Dubai may be the centre of the Gulf construction boom and in turn receive the most attention, but engineers with experience of working throughout the region recommend Bahrain, Oman and Abu Dhabi as the best places to live.
In a survey by international recruitment specialists EPC Global, over 500 engineers that have worked in the region since 2003 have made recommendations on the best places to live and work.
Internationally, 88% of engineers recommended Bahrain as a good place to live. It was also ranked as having high or very high living standards by 50% of all engineers that have spent time there. "It is a very liberal society and very comfortable," says Hyder's project director Brett Doughty who moved to Bahrain two years ago (see page 32). "The cost of living is a lot cheaper than some other states – a three course meal can be less than £6."
That the Gulf states are ranking high in these international recommendations is good news for consultants in the region. Firms are increasingly turning to global markets for their staff. "We have staff of 41 nationalities," says Parsons Brinckerhoff (PB) managing director Stuart Wallace.
"We source our staff globally, drawing them from the US, the UK, Singapore, Hong Kong, Korea, Australia, New Zealand and South Africa."
Like many consultants PB is prioritising growing staff numbers. "We are committed to growing our Middle East business from the current number of 600 to 1000 in 2010. Our 2012 target is less defined but we are thinking of around 1500," says Wallace.
Scott Wilson is also looking to almost triple staff numbers. It currently has 240 staff in the region. "But we are looking to have 700 by 2009," says regional director Eddie Foster. In 2005 there was just 40 staff, so the firm has demonstrated its ability to grow quickly.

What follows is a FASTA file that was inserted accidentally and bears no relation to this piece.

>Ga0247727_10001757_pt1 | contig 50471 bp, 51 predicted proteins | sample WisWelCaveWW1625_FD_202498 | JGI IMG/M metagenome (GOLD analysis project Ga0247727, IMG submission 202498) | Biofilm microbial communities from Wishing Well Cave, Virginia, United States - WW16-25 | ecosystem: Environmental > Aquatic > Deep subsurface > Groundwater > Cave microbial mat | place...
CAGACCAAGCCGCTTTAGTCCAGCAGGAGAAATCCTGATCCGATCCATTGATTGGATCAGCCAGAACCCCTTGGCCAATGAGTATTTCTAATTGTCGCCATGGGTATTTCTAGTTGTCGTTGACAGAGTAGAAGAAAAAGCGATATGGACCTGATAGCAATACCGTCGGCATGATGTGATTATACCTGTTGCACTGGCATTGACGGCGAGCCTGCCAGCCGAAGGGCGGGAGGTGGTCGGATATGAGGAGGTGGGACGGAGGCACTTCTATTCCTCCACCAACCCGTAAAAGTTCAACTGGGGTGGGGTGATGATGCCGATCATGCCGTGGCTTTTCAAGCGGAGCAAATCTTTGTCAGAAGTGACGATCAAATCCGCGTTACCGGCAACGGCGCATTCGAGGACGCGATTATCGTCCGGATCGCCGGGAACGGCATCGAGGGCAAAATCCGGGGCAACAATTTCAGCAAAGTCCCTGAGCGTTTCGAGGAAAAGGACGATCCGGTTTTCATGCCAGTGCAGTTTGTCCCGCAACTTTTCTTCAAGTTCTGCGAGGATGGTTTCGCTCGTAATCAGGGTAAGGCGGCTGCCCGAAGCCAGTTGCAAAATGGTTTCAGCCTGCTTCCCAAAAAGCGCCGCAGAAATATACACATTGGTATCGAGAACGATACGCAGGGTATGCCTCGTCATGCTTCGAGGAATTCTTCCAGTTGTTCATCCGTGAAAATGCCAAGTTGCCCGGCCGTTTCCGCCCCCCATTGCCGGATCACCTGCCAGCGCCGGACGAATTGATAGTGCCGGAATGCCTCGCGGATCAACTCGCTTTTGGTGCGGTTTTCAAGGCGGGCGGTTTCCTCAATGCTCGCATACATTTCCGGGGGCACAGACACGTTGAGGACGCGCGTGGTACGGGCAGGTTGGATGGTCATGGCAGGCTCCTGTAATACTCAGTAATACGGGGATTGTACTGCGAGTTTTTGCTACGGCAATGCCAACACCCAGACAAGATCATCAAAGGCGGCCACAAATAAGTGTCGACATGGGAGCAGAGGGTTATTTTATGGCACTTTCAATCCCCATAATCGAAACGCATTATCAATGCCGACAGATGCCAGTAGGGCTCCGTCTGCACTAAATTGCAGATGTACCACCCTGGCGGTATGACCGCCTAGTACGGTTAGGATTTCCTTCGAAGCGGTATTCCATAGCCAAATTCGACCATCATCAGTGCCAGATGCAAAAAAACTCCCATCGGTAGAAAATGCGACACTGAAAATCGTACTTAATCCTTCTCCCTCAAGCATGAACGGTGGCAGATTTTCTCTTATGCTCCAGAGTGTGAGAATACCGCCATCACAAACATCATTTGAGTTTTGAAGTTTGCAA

Multiply these opportunities for civil engineers by the 20 plus UK firms operating in the region, before even considering other international companies, and the result is that opportunities for civil engineers are vast.
All Gulf states are investing heavily in infrastructure and recruitment consultants such as EPC Global and BBT place more than 100 engineers a month each. This means that engineers really can pick and choose where to live.
When considering Middle Eastern countries by a range of specific criteria such as transport infrastructure and accommodation, Oman rates most highly. "Oman is a great place to live," says EPC Global operations manager Joe Rothwell. "The culture is different [from other Gulf states].
The locals are more active in the day-to-day workings of business and are much more hands on. It makes for a better working and social environment."
It seems engineers agree, 67% of respondents, say Oman have a high or very high quality of life, compared with 51% in Abu Dhabi and only 20% in Saudi Arabia. Abu Dhabi scored highly on healthcare and suitability for expatriate families.
Only 18% of those who had worked in Saudi Arabia were satisfied with the leisure amenities on offer, which compares to a high of 65% for Dubai.
In terms of the professional environment there was also frustration in Saudi Arabia that the proficiency of local staff was low with only 17% being satisfied with local colleagues' performance. By this criteria Iran scored the highest with 56%.
In terms of health and safety Qatar was considered to be the worst performing state among engineers with only 31% happy with existing standards. Rothwell puts this down to the pace of development in the state. "Qatar has essentially gone from being almost a small town to a global city as it becomes the world's biggest exporter of natural gas. The low health and safety score is probably because it has had to develop so quickly," he says.
In such fast moving markets as Qatar and with demand being so high it is common for staff to move between firms. For an employee to do this, a document must be issued by the existing employer called a no objections certificate (NOC). "We always give NOCs. Now and then we find that some firms don't want to give them to incoming staff. In these cases we try and negotiate with the current employers," says Wallace. "In many cases we expect to get the staff back eventually. The grass is not always greener."
Demand for staff in the region shows no sign of slowing and although inflation is high salaries are rising too. For civil engineers looking for international experience, the positions are waiting.